from The American Heritage® Dictionary of the English Language, 4th Edition

  • n. Any of various insects of the order Lepidoptera, characteristically having slender bodies, knobbed antennae, and four broad, usually colorful wings.
  • n. A person interested principally in frivolous pleasure: a social butterfly.
  • n. Sports A swimming stroke in which a swimmer lying face down draws both arms upward out of the water, thrusts them forward, and draws them back under the water in an hourglass design while performing a dolphin kick.
  • n. Sports A race or a leg of a race in which this stroke is swum.
  • n. A feeling of unease or mild nausea caused especially by fearful anticipation.
  • transitive v. To cut and spread open and flat, as shrimp.

from Wiktionary, Creative Commons Attribution/Share-Alike License

  • n. A use of surgical tape, cut into thin strips and placed across an open wound to hold it closed.
  • v. To cut almost entirely in half and spread the halves apart, in a shape suggesting the wings of a butterfly.
  • v. To cut strips of surgical tape or plasters into thin strips, and place across a gaping wound to close it.

from the GNU version of the Collaborative International Dictionary of English

  • n. A general name for the numerous species of diurnal Lepidoptera.

from The Century Dictionary and Cyclopedia

  • n. The common English name of any diurnal lepidopterous insect; especially, one of the rhopalocerous Lepidoptera, corresponding to the old Linnean genus Papilio, called distinctively the butterflies. See Diurna, Rhopalocera, Lepidoptera, and Papilio.
  • n. Figuratively, a person whose attention is given up to a variety of trifles of any kind; one incapable of steady application; a showily dressed, vain, and giddy person.
  • n. A kind of flat made-up neck-tie.
  • n. An herb otherwise called ragwort. Kersey, 1708.
  • n. A local name for a mussel, Plagiola securis, found in the Mississippi river: so called from the shape of the valves. The shell is used in the pearl-button industry.

from WordNet 3.0 Copyright 2006 by Princeton University. All rights reserved.

  • n. diurnal insect typically having a slender body with knobbed antennae and broad colorful wings
  • v. talk or behave amorously, without serious intentions
  • n. a swimming stroke in which the arms are thrown forward together out of the water while the feet kick up and down
  • v. flutter like a butterfly
  • v. cut and spread open, as in preparation for cooking


from The American Heritage® Dictionary of the English Language, 4th Edition

Middle English butterflye, from Old English butorflēoge : butor, butere, butter; see butter + flēoge, fly; see fly2.

from Wiktionary, Creative Commons Attribution/Share-Alike License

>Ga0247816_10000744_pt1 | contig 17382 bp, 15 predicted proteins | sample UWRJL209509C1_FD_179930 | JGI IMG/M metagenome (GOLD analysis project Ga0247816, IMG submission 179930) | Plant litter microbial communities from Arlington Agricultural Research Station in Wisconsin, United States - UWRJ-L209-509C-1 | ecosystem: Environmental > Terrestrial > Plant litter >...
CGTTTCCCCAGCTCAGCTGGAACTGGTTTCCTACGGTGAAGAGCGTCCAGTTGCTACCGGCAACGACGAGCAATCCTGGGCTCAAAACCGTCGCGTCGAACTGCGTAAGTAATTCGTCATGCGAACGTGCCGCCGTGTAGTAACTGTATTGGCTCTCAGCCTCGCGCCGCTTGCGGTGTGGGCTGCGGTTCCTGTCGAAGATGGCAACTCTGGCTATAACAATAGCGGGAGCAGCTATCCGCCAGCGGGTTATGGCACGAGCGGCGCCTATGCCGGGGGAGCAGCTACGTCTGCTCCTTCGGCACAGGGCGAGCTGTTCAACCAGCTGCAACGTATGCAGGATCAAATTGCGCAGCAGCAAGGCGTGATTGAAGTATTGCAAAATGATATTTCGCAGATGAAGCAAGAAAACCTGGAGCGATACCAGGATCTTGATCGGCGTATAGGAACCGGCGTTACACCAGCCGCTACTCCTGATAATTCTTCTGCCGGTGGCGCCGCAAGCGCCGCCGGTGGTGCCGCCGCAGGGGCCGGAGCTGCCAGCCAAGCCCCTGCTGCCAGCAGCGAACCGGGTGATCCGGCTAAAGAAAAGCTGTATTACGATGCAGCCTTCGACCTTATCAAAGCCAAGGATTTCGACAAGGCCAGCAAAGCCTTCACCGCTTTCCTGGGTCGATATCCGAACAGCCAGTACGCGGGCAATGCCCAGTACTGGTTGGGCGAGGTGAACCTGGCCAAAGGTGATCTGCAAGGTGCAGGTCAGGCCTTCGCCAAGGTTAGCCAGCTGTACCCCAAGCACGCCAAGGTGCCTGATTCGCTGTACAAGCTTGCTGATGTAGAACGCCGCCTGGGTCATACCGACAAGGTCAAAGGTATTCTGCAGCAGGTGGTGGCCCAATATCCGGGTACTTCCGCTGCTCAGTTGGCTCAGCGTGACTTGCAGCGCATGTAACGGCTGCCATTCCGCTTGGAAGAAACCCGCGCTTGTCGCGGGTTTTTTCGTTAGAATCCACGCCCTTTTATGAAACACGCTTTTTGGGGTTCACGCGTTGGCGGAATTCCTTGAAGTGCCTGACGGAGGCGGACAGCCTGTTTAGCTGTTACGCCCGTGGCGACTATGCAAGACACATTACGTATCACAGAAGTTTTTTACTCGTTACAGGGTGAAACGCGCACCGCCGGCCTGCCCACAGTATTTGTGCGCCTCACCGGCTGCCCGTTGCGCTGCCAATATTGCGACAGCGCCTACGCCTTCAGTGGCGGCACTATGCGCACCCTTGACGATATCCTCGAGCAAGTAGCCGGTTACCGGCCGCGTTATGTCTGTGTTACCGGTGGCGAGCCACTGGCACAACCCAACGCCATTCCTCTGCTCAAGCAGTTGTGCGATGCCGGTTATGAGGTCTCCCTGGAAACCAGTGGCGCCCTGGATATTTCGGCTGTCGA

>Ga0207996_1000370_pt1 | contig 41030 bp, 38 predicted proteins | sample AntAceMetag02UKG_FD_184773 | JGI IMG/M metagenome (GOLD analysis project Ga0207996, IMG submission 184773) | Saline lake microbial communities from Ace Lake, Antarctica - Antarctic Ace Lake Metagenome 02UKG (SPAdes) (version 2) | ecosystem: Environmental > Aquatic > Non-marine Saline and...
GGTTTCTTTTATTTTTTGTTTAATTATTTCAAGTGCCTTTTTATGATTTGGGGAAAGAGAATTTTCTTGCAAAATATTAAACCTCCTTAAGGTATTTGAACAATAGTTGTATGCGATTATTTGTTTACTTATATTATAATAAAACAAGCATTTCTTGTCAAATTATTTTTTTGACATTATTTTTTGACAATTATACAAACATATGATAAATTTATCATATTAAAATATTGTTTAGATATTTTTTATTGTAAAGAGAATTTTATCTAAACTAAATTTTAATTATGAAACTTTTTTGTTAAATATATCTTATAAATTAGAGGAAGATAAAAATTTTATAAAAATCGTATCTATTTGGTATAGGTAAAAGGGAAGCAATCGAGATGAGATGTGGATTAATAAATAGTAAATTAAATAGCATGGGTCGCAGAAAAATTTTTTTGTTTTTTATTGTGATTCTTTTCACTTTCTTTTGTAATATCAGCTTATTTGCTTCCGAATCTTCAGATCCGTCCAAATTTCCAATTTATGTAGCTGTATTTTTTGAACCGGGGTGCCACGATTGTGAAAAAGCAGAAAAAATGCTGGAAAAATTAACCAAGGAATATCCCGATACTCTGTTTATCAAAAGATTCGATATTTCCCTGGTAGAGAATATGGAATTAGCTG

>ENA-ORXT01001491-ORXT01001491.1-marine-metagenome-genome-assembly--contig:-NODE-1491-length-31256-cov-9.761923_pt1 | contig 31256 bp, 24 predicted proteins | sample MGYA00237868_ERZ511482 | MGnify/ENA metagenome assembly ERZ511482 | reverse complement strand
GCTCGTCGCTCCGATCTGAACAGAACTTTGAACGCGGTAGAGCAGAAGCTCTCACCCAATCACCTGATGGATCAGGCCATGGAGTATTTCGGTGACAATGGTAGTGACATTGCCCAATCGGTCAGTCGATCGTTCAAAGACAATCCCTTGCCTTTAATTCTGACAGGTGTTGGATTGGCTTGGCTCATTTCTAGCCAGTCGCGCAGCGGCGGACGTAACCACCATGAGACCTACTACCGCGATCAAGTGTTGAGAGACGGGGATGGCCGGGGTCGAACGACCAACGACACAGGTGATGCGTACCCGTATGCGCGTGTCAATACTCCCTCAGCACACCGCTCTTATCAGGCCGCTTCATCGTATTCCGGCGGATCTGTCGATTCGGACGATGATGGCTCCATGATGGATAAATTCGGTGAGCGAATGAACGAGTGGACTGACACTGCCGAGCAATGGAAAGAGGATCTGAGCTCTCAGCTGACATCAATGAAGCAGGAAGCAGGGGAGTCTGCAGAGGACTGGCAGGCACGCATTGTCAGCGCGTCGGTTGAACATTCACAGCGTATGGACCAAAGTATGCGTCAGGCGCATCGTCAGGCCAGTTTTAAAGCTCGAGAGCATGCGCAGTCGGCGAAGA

Middle English buterflie, butturflye, boterflye, from Old English butorflēoge, buttorflēoge, buterflēoge, perhaps a compound of butor- 'beater', mutation of bēatan 'to beat', and flēoge 'fly'. More at beat and fly.



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  • An interesting historical note about a bad translation involving the butterfly can be found on Dahua Yitz.

    October 6, 2017

  • That's a truly great sentence: "Is a butterfly named for the color of its excrement or because it was really a thieving witch?"

    April 27, 2012

  • "Is a butterfly named for the color of its excrement or because it was really a thieving witch? The first suggestion rests on the fact that an early Dutch name for the butterfly was boterschijte. This name is as astonishing a phenomenon as the fact that anyone ever noticed the color of butterfly excrement. Apparently, however, when the butterfly was not busy leaving colorful traces of itself, it was stealing milk and butter. This was not because of its thievish nature but because it was really a mischievous witch in the form of a winged insect. So the second suggestion is that this predilection for butter larceny gave rise to the colorful insect's name."

    --The American Heritage Dictionary, 3d Ed., page 262

    April 26, 2012

  • See “Butterfly Etymology”, Matthew Rabuzzi's “butterfly collection” of a “large variety of distinct words for 'butterfly' in various Indo-European languages.”

    July 9, 2011

  • I can't believe it.

    March 12, 2011

  • Kraft came up with Margerinefly, but it never flew.

    March 11, 2011

  • “Luongo employs the butterfly goaltending style, more fluid and nimble in the net.”

    The New York Times, Live Analysis: Canada Beats the U.S. for Gold Medal, February 28, 2010

    March 1, 2010

  • The Indonesian equivalent dasi kupu-kupu 'butterfly necktie' looks like a calque from somewhere.

    December 4, 2008

  • Danish for "bow-tie".

    December 4, 2008

  • Oh, it does that all over the darn place.

    November 30, 2007

  • WeirdNet strike: giving us the verb usage and including the word to be defined in the definition.

    November 30, 2007

  • The butterfly counts not months

    But moments.

    And has time enough.

    --R. Tagore

    March 9, 2007

  • Flutter by sweet butterfly...

    February 3, 2007